Friday, 6 December 2013

Web Design vs. SEO: It Doesn’t Make Much Sense

It’s a common sight: designers bashing SEOs and vice versa. We all have been seeing this happening for a long while now. And it’s probably not going to end any soon. It might get pregnant and more heated in a year or two, though. Unless, of course, both sides realize that they finally need to go along, that clients don’t give a crap about their altercation and are interested in one thing above everything else: a website that’s great usability,appearance and at the same time ranks well.

What’s The Fight All About?

We all know the issue: Web designers (or developers) claim that rankings are not everything, that SEOs often use aggressive techniques to manipulate rankings and can most probably guarantee snake oil more than anything. SEOs, on the other hand, claim that Web designers often make their life difficult with poor coding and have little to no knowledge of SEO; that neither design nor content is everything – other things matter too in making a website more user friendly and more search engine friendly.

The Smashing Magazine post by Paul Boag from last December that drew the ire of the SEO community can be taken as a good example here. As we all know, Paul was fatally attacked as an individual, as a designer and as a Smashing Magazine author for discussing his thoughts on what’s the best way to go about SEO. Of course Paul made some wonderful points – such as “great content is better produced in-house, rather than being outsourced to an agency” and “website owners are unhealthily obsessed with their rankings on Google” – but he also undermined the importance of all SEOs, showed his lack of knowledge about what SEO exactly is and somewhere suggested that a good designer can take care of SEO as well.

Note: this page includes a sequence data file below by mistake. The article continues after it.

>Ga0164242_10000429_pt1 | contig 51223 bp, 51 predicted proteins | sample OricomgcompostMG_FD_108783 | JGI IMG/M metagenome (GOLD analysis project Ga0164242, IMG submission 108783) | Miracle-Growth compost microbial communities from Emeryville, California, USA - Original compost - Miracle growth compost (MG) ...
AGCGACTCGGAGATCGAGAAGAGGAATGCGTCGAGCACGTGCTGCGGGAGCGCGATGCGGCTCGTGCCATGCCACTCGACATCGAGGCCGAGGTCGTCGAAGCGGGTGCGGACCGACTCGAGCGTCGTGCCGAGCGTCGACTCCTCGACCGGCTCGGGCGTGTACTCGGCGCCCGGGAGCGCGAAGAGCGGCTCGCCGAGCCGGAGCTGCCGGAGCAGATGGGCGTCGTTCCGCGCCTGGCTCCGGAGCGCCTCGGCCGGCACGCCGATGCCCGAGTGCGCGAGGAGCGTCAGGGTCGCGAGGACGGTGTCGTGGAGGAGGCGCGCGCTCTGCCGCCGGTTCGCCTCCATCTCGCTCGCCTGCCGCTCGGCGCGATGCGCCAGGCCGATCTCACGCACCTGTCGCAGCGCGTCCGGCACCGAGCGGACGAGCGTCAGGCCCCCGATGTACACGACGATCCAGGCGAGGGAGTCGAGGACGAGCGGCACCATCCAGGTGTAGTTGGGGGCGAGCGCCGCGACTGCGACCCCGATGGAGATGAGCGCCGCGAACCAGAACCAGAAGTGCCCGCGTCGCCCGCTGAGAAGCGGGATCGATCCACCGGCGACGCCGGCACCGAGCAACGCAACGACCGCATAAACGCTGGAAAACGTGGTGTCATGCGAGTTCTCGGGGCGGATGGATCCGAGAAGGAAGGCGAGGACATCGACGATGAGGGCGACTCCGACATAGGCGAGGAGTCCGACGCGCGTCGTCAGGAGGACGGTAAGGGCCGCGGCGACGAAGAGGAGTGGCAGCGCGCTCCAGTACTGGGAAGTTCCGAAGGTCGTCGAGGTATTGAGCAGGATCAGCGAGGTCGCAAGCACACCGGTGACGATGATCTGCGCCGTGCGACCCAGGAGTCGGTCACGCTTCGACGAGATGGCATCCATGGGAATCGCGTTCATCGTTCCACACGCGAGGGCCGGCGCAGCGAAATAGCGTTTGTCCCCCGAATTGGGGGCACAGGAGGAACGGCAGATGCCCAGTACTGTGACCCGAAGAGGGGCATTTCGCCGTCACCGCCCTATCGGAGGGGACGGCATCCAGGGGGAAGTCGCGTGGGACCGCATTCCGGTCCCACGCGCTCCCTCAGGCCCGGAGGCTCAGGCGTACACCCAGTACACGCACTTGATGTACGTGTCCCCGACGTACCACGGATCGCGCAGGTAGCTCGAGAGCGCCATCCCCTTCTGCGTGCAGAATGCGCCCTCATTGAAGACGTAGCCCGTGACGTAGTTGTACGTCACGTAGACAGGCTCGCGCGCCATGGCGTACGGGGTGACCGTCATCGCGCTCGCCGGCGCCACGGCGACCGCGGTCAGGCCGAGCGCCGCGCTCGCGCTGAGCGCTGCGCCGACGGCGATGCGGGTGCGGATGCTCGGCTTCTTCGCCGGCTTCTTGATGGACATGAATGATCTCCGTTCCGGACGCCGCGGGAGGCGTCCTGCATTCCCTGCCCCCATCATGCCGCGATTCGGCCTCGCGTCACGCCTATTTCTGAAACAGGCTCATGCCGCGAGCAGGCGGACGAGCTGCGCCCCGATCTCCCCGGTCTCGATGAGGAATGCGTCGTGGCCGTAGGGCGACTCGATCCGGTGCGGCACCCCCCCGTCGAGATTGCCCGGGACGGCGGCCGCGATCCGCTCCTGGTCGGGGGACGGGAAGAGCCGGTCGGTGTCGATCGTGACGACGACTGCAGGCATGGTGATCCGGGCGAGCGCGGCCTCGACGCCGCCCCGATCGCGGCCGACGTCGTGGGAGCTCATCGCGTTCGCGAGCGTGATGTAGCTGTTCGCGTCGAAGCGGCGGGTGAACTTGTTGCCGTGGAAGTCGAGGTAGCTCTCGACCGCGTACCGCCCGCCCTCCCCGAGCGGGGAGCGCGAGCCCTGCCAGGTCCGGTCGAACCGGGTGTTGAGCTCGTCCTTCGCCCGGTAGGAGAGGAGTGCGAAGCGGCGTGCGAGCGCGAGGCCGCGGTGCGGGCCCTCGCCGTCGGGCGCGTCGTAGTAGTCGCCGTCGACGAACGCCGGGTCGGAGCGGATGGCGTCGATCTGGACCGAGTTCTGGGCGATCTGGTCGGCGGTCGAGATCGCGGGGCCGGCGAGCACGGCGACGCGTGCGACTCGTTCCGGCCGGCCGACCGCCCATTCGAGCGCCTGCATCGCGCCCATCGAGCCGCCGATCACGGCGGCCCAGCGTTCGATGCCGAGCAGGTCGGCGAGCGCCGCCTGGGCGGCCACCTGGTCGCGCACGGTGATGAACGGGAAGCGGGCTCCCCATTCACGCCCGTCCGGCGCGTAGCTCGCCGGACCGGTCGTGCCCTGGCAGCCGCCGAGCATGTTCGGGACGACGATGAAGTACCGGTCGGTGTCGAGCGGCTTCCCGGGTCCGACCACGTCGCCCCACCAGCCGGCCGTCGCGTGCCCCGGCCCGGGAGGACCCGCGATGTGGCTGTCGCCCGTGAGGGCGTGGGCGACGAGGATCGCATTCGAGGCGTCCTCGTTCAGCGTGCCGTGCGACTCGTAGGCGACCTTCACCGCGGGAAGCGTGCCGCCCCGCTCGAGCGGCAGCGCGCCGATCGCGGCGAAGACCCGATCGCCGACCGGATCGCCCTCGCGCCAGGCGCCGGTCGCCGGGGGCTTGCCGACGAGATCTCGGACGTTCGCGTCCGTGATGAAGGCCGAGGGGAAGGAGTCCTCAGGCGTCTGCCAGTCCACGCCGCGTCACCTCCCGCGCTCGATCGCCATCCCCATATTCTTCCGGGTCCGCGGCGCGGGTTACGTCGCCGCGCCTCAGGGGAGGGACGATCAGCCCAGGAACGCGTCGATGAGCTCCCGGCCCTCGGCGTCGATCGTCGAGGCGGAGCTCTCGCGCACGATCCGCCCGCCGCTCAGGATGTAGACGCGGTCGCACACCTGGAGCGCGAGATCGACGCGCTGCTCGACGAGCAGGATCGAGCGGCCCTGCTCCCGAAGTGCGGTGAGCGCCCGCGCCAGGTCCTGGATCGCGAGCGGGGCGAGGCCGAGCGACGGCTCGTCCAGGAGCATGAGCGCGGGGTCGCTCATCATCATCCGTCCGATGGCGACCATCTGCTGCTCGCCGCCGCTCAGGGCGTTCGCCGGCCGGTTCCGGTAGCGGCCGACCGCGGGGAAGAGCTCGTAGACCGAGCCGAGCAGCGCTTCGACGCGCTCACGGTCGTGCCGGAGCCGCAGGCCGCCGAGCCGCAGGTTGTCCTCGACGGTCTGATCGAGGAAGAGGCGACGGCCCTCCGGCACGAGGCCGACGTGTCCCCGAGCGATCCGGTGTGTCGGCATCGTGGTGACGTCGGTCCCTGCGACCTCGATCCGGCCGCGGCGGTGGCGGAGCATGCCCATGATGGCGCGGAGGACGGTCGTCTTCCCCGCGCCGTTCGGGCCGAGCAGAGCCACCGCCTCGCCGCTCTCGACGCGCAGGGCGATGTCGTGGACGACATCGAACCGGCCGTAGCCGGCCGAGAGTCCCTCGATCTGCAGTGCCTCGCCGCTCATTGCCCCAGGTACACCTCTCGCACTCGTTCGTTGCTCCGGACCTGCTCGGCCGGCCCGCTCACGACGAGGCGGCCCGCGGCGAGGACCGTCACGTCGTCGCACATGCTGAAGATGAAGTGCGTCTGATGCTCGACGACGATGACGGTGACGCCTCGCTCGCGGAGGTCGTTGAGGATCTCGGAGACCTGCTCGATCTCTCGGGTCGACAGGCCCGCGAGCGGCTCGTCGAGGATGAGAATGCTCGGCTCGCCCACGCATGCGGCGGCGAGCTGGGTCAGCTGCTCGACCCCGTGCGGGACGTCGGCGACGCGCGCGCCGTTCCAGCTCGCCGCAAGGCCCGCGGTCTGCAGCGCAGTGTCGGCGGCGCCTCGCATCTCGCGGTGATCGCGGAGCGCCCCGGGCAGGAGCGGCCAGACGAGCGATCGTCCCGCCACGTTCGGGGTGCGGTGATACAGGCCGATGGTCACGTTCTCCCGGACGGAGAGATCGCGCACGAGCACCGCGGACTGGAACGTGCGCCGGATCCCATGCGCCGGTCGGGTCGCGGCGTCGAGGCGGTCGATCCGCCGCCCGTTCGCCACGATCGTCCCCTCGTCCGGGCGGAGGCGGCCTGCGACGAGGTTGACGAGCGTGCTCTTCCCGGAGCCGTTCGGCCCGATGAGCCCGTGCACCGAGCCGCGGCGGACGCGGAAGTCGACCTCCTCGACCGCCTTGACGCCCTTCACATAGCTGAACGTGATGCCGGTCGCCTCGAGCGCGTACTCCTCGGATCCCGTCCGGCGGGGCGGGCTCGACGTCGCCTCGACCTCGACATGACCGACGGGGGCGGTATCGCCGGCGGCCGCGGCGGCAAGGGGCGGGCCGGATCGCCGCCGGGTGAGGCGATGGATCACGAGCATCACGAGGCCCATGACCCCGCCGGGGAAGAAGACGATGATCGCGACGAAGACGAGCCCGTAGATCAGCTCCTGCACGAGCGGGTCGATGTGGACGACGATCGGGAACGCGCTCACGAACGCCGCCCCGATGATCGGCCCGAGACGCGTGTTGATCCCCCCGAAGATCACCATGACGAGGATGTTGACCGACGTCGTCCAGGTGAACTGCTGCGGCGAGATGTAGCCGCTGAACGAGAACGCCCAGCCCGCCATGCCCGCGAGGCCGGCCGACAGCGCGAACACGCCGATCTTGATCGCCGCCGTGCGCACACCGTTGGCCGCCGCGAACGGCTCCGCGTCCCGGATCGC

Then there was a rebuttal by Will Critchlow and Bill Slawski and, by and large, the whole SEO community. The post discussed the things Paul missed out on, why SEO is important and some SEO tips.

Web Design Best Practices

  • Embrace the mobile-first responsive Web design approach (recommended by both Google and W3C) if user interactions on your website through mobile devices are similar to those on desktops. It it’s not so, embrace the dedicated mobile site strategy. Google recommends you to choose what’s best for your business.
  • Don’t fall for the ongoing bloated site trend – on a mobile device a Web page on an average takes 10 secs to load. Instead make sure your site loads in less than 5 secs.
  • Search suggestions in within-site search are good and even a must have, but convert search into navigation wherever possible.
  • Design readable sites; make sure that font doesn’t break when a user uses text-only zoom in functionality.
  • Stick to the latest Web standards.
  • Think about visually impaired people too.

SEO Best Practices                                              

  • Keywords are not dead and never will be—but using them intelligently has become more important than ever.
  • Given the changing and often shortening search terms because of on-the-go usage of the Web, mobile-specific keyword research has become imperative too.
  • Think about infographics, newsjacking, guest blogging and video content to get natural (and high-quality) backlinks and do away with practices such as article syndication, comment spamming and the like.
  • Focus on building not just links but high-quality and, most importantly, relevant links. “Relevance is the new PR,” eloquently said an ex-member of Google’s search quality team.
  • Stay away from known hazards such as accidentally blocking a complete site with robots.txt.
  • Embrace Facebook’s Open Graph protocol and Twitter Cards to give an optimal experience around your content in the social space.
  • Use Google Plus authorship benefit, which, many say, is the future.


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